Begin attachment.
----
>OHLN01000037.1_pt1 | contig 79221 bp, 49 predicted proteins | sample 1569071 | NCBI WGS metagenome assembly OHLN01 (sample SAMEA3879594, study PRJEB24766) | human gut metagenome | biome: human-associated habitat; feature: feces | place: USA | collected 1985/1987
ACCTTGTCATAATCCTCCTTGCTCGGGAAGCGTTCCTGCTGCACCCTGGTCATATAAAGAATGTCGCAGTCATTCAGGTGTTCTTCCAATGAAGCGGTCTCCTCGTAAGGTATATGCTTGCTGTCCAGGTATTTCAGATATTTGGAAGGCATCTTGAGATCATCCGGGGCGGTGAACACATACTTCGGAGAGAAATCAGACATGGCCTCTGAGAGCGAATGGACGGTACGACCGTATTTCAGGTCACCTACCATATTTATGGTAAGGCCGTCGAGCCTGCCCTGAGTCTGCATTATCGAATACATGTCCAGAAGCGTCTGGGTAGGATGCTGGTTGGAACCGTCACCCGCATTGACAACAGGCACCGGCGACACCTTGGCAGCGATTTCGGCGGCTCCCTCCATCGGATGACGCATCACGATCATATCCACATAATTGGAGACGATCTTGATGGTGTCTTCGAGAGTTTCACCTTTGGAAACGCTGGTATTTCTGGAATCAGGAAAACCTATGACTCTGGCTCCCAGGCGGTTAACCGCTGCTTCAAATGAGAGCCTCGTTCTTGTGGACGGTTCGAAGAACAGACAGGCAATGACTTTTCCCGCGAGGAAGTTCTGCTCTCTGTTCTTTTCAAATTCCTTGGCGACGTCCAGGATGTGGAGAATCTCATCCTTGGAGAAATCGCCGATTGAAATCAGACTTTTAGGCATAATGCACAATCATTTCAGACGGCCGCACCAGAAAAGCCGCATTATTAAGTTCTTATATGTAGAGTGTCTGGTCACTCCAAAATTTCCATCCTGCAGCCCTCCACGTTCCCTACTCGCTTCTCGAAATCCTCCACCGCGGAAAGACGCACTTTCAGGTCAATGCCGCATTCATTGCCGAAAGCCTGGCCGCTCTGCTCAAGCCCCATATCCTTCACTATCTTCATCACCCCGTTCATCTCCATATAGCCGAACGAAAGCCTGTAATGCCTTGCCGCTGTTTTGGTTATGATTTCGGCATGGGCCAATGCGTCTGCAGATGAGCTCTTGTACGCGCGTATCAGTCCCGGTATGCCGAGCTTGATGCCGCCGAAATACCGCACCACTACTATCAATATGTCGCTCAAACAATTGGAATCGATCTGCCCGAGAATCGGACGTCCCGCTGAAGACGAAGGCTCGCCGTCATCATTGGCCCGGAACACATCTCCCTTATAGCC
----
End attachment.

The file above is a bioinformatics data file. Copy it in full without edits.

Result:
>OHLN01000037.1_pt1 | contig 79221 bp, 49 predicted proteins | sample 1569071 | NCBI WGS metagenome assembly OHLN01 (sample SAMEA3879594, study PRJEB24766) | human gut metagenome | biome: human-associated habitat; feature: feces | place: USA | collected 1985/1987
ACCTTGTCATAATCCTCCTTGCTCGGGAAGCGTTCCTGCTGCACCCTGGTCATATAAAGAATGTCGCAGTCATTCAGGTGTTCTTCCAATGAAGCGGTCTCCTCGTAAGGTATATGCTTGCTGTCCAGGTATTTCAGATATTTGGAAGGCATCTTGAGATCATCCGGGGCGGTGAACACATACTTCGGAGAGAAATCAGACATGGCCTCTGAGAGCGAATGGACGGTACGACCGTATTTCAGGTCACCTACCATATTTATGGTAAGGCCGTCGAGCCTGCCCTGAGTCTGCATTATCGAATACATGTCCAGAAGCGTCTGGGTAGGATGCTGGTTGGAACCGTCACCCGCATTGACAACAGGCACCGGCGACACCTTGGCAGCGATTTCGGCGGCTCCCTCCATCGGATGACGCATCACGATCATATCCACATAATTGGAGACGATCTTGATGGTGTCTTCGAGAGTTTCACCTTTGGAAACGCTGGTATTTCTGGAATCAGGAAAACCTATGACTCTGGCTCCCAGGCGGTTAACCGCTGCTTCAAATGAGAGCCTCGTTCTTGTGGACGGTTCGAAGAACAGACAGGCAATGACTTTTCCCGCGAGGAAGTTCTGCTCTCTGTTCTTTTCAAATTCCTTGGCGACGTCCAGGATGTGGAGAATCTCATCCTTGGAGAAATCGCCGATTGAAATCAGACTTTTAGGCATAATGCACAATCATTTCAGACGGCCGCACCAGAAAAGCCGCATTATTAAGTTCTTATATGTAGAGTGTCTGGTCACTCCAAAATTTCCATCCTGCAGCCCTCCACGTTCCCTACTCGCTTCTCGAAATCCTCCACCGCGGAAAGACGCACTTTCAGGTCAATGCCGCATTCATTGCCGAAAGCCTGGCCGCTCTGCTCAAGCCCCATATCCTTCACTATCTTCATCACCCCGTTCATCTCCATATAGCCGAACGAAAGCCTGTAATGCCTTGCCGCTGTTTTGGTTATGATTTCGGCATGGGCCAATGCGTCTGCAGATGAGCTCTTGTACGCGCGTATCAGTCCCGGTATGCCGAGCTTGATGCCGCCGAAATACCGCACCACTACTATCAATATGTCGCTCAAACAATTGGAATCGATCTGCCCGAGAATCGGACGTCCCGCTGAAGACGAAGGCTCGCCGTCATCATTGGCCCGGAACACATCTCCCTTATAGCC